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Volunteer pedaling the Millennium Development Goals in Viet Nam
24 March 2004

Ho Chi Minh City: Departed from Ha Noi on International Volunteer Day, 5 December, Dung, a young bike enthusiast, arrived in Ho Chi Minh City, realizing his dream of visiting different parts of his homeland by disseminating the United Nations' (UN) message about poverty reduction to young people. Dung followed the footsteps of Thang, the hero of "Thang’s journey to the Millennium Development Goals (MDGs) and beyond", a booklet recently published by the United Nations in Viet Nam, distributed along the way. Instead of hitting the road by train, like Thang did, Dung decided to combine the trip with one of his passions, thus jumping on his bicycle.

"I volunteered to take this trip to make youth understand the MDGs. I want to encourage each of them to take action and engage themselves in the country’s development process" said Dung. During his journey, he witnessed the difficulties his generation is facing. His concern and the motivation to bring about change is great. The distributed around 1,000 booklets, showing his willingness to promote volunteerism and create awareness.

Dung cycled throughout Viet Nam, stopping at Hue, Hoi An, Nha Trang, Da Lat, Vung Tau to reach his final destination Ho Chi Minh City. Along the way he was given the continuous support of the Youth Union, who helped Dung to take each opportunity to talk to the Vietnamese youth about volunteerism and the MDGs.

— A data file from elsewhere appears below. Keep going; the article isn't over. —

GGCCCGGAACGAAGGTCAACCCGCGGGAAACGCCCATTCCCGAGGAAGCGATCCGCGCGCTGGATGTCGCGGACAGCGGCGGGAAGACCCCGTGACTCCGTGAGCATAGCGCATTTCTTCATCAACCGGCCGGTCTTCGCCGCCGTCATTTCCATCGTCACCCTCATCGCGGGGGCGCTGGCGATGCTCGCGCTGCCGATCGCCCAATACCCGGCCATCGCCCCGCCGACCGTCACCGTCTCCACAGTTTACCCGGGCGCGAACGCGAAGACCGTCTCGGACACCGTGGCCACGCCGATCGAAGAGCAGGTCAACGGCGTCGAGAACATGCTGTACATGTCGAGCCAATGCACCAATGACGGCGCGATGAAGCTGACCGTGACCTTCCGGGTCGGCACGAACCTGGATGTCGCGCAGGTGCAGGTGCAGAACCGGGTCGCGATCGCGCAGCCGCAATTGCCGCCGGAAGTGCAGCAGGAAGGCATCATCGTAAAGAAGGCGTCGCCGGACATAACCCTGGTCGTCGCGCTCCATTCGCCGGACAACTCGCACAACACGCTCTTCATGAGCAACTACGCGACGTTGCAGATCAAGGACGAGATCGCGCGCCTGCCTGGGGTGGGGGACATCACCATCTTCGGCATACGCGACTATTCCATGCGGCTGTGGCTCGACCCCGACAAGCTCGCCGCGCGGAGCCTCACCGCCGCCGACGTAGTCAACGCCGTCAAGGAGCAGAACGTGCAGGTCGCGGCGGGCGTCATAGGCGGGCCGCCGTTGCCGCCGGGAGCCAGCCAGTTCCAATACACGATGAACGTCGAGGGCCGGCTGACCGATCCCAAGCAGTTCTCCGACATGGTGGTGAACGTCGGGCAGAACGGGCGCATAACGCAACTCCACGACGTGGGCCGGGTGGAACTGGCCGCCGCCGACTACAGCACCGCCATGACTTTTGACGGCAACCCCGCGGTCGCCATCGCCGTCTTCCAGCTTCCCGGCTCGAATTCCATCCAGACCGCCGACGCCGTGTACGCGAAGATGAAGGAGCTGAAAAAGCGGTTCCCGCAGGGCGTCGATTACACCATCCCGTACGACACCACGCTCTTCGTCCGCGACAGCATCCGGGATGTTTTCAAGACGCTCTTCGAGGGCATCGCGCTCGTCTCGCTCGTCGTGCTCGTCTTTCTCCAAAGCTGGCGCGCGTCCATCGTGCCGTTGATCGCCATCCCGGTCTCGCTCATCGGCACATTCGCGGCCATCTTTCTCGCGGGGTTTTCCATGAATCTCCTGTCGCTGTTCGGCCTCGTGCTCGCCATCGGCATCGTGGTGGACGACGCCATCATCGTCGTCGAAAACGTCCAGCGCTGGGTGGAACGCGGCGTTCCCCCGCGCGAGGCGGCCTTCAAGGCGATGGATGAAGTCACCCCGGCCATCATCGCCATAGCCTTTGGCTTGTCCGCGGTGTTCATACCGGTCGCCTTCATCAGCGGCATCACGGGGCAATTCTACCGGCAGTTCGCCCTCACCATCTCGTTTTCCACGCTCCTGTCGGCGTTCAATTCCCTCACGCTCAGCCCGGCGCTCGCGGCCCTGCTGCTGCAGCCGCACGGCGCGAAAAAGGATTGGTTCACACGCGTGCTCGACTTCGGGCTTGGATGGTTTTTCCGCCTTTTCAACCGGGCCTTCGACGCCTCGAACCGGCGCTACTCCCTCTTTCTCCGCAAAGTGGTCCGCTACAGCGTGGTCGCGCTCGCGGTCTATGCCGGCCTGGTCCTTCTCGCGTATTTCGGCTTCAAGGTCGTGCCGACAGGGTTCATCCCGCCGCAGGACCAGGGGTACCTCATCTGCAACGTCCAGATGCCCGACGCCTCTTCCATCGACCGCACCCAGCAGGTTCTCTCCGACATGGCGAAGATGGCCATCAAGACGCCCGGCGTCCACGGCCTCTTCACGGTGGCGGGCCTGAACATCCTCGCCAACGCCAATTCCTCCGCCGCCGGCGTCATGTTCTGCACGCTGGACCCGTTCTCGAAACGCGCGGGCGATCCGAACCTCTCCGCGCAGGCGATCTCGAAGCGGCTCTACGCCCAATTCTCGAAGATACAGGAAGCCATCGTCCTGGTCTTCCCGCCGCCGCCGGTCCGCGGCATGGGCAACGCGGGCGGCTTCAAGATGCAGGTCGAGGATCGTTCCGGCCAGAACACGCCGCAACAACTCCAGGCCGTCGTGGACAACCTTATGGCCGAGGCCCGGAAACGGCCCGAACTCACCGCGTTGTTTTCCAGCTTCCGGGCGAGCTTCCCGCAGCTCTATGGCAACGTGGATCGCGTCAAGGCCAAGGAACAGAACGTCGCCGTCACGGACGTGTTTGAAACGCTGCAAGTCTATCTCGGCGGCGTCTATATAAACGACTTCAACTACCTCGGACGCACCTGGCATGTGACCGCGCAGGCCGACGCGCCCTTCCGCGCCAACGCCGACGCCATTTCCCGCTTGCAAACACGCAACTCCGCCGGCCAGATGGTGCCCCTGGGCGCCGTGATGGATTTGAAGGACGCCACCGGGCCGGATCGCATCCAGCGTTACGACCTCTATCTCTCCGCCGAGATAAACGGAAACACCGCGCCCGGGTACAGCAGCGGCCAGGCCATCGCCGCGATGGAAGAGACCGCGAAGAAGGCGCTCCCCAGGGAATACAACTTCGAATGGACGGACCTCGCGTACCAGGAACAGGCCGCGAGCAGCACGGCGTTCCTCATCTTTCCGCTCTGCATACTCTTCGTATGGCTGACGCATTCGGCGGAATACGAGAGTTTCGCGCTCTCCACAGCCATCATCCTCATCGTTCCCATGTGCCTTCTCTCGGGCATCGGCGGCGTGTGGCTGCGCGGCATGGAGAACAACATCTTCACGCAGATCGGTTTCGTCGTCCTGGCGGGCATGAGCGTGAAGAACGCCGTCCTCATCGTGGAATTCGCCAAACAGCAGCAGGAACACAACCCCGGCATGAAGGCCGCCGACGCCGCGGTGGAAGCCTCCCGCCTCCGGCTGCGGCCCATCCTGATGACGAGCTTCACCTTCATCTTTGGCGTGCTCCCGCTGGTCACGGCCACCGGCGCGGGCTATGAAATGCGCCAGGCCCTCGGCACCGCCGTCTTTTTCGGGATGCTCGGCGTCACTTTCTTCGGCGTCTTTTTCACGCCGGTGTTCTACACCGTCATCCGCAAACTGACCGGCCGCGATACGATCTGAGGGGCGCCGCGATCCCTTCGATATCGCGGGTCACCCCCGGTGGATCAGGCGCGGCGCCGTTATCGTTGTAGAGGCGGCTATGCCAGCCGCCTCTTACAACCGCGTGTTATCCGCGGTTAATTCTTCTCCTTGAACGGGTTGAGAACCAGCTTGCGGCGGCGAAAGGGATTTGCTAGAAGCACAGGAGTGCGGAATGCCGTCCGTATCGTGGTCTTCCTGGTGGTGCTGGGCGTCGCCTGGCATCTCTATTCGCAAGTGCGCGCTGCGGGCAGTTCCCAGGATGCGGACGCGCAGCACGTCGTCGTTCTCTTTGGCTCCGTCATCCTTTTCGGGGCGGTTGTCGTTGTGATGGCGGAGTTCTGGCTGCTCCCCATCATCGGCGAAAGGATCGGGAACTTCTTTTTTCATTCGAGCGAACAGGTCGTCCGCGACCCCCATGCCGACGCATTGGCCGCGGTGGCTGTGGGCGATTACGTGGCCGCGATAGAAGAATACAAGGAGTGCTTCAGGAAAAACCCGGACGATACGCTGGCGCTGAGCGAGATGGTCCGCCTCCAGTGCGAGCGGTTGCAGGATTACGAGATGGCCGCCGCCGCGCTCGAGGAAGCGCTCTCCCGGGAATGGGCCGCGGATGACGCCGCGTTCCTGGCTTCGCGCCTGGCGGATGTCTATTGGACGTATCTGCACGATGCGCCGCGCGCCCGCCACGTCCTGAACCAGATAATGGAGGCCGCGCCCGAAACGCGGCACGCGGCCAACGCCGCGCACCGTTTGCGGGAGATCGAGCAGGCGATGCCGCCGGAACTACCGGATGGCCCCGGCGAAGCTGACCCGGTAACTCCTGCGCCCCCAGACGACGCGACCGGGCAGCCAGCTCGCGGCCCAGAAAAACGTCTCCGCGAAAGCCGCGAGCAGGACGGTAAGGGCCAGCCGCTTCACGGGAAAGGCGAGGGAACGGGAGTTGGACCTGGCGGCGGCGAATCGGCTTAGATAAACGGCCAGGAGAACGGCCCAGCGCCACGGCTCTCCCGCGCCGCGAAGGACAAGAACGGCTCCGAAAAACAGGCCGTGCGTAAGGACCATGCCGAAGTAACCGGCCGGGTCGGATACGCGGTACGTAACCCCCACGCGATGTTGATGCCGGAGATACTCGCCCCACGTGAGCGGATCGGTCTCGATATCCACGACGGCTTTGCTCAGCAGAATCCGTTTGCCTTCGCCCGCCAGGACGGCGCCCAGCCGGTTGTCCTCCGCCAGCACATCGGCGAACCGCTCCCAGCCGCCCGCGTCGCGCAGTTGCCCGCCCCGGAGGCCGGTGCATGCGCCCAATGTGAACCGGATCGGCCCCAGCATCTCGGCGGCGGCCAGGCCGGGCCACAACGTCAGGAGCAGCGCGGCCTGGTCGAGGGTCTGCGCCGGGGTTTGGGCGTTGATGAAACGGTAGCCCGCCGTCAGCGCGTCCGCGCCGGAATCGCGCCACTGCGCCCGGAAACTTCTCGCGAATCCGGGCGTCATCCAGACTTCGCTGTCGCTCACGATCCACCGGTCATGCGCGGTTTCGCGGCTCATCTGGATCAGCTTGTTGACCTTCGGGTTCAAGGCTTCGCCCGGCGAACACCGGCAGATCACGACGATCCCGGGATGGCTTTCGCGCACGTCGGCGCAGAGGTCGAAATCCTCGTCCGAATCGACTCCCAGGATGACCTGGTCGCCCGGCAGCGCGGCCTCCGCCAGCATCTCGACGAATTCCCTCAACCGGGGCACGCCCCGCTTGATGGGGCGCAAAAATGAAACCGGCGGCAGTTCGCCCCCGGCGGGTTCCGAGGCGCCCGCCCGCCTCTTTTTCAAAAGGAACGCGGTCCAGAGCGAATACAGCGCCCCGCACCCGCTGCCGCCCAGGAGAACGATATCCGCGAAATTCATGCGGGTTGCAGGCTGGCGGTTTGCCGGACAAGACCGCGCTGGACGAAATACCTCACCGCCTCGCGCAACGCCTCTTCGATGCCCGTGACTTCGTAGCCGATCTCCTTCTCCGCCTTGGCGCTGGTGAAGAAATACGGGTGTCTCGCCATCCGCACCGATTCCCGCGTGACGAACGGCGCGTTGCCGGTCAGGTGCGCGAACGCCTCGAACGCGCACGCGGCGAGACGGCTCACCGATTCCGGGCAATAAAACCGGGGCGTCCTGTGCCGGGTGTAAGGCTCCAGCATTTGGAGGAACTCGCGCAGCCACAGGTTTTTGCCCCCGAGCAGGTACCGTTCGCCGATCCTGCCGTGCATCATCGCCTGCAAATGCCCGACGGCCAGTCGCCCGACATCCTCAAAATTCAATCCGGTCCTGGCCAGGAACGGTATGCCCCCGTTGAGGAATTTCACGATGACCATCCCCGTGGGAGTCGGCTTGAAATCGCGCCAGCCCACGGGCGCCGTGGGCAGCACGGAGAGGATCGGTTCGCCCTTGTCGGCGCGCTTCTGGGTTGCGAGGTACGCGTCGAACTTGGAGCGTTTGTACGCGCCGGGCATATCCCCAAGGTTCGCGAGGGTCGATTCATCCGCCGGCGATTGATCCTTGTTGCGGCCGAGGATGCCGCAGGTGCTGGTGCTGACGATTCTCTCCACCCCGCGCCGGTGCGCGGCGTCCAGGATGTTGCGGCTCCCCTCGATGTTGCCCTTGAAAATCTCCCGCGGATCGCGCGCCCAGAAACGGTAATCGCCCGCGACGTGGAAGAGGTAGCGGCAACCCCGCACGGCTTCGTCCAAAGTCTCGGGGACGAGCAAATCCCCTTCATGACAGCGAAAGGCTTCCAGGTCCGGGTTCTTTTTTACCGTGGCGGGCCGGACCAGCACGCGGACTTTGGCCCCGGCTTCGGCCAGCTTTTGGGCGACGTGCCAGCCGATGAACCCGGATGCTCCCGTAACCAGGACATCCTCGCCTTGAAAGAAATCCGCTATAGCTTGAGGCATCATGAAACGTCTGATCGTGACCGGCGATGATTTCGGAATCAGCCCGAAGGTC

Indeed, the UN enhances youth participation in the economical, social, political and cultural life of the society "because youth is the major force of Viet Nam’s future" explained Jordan Ryan, UN Resident Coordinator. "The journey to (achieving) MDGs is a long and difficult one like the war against poverty. The UN is glad the young generation of Viet Nam takes on these challenges with enthusiasm. We are sure that Viet Nam will be a much more prosperous nation if the country taps into the energy of youth like Dung" said Jordan after congratulating him on achieving his journey in great health.

The eight MDGs -- eradicating extreme poverty and hunger; achieving universal primary education; promoting gender equality; reducing child mortality; improving maternal health; combating HIV/AIDS, malaria and other diseases; ensuring environmental sustainability; and developing a global partnership for development -- were adopted by 189 countries, including Viet Nam, at the UN Millennium Summit in September 2000. The MDGs represent a consensus by world leaders on global development priorities and goals to the year 2015.

Photo shows Dung biking his way in Viet Nam to create awareness and tap young people's support in achieving the MDGs.

From: United Nations Volunteers Viet Nam